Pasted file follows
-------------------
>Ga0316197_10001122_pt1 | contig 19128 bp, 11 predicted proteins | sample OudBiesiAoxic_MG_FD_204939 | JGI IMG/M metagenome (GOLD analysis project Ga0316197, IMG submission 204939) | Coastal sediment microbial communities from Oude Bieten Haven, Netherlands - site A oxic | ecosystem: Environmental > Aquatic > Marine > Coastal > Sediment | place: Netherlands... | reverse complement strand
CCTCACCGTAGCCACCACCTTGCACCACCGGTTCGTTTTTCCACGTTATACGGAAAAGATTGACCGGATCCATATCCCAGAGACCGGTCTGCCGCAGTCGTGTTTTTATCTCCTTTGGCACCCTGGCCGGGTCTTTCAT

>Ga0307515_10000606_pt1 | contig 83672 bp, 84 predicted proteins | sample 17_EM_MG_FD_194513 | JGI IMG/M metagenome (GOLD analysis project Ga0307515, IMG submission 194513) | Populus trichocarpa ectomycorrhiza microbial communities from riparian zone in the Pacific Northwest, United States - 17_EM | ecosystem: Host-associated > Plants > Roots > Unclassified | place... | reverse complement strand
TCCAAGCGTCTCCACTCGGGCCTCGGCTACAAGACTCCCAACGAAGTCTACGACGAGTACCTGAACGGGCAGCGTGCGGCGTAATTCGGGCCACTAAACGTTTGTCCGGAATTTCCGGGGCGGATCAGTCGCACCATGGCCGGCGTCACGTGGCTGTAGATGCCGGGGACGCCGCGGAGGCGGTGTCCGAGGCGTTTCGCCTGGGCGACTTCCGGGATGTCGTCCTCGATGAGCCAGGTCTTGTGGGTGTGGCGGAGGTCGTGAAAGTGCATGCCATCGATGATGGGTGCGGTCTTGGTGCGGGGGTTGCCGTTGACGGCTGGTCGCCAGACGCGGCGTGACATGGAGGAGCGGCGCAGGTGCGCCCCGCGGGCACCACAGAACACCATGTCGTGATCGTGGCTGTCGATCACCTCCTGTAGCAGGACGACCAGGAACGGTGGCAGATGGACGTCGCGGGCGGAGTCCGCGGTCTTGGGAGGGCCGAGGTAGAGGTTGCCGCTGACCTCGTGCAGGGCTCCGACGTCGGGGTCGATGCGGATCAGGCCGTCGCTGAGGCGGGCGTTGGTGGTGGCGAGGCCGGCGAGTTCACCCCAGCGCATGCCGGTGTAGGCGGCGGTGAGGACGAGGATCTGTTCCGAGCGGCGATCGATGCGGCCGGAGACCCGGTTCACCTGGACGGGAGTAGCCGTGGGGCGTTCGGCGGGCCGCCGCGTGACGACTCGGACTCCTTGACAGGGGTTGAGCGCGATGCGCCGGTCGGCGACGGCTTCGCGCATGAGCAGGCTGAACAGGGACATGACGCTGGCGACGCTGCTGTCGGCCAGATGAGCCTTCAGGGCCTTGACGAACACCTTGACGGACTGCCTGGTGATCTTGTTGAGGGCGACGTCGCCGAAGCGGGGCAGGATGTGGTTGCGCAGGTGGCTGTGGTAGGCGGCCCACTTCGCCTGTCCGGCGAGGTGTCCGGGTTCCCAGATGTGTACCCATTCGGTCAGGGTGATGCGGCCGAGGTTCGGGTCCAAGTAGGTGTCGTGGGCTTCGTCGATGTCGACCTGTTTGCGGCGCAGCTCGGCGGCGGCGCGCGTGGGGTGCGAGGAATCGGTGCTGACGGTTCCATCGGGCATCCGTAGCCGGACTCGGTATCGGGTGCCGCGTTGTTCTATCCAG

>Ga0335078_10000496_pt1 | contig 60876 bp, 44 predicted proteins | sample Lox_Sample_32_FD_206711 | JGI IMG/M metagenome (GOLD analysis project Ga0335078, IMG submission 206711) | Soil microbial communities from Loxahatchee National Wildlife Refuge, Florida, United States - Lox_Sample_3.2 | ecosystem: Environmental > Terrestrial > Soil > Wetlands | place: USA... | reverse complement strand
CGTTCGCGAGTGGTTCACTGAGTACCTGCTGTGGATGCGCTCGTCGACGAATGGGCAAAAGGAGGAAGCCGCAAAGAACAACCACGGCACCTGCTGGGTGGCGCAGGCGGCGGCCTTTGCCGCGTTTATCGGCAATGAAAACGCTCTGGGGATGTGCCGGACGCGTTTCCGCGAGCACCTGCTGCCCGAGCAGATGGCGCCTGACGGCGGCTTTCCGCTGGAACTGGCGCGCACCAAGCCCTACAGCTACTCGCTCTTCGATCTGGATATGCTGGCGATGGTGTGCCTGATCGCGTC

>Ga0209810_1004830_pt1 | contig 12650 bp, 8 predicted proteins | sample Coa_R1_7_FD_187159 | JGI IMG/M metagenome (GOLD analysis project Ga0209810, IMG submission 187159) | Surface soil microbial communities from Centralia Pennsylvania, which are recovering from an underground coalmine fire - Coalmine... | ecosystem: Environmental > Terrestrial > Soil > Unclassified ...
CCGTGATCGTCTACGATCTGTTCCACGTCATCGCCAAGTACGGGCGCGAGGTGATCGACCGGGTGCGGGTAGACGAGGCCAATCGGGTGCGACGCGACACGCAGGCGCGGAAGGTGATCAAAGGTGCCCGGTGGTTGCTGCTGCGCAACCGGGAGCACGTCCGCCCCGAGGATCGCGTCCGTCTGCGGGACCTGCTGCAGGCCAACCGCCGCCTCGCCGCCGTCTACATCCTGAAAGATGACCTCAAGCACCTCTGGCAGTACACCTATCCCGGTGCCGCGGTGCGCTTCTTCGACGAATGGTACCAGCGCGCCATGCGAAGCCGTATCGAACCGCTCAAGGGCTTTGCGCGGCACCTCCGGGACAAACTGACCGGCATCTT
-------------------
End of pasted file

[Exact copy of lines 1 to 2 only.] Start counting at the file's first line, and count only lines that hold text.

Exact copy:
>Ga0316197_10001122_pt1 | contig 19128 bp, 11 predicted proteins | sample OudBiesiAoxic_MG_FD_204939 | JGI IMG/M metagenome (GOLD analysis project Ga0316197, IMG submission 204939) | Coastal sediment microbial communities from Oude Bieten Haven, Netherlands - site A oxic | ecosystem: Environmental > Aquatic > Marine > Coastal > Sediment | place: Netherlands... | reverse complement strand
CCTCACCGTAGCCACCACCTTGCACCACCGGTTCGTTTTTCCACGTTATACGGAAAAGATTGACCGGATCCATATCCCAGAGACCGGTCTGCCGCAGTCGTGTTTTTATCTCCTTTGGCACCCTGGCCGGGTCTTTCAT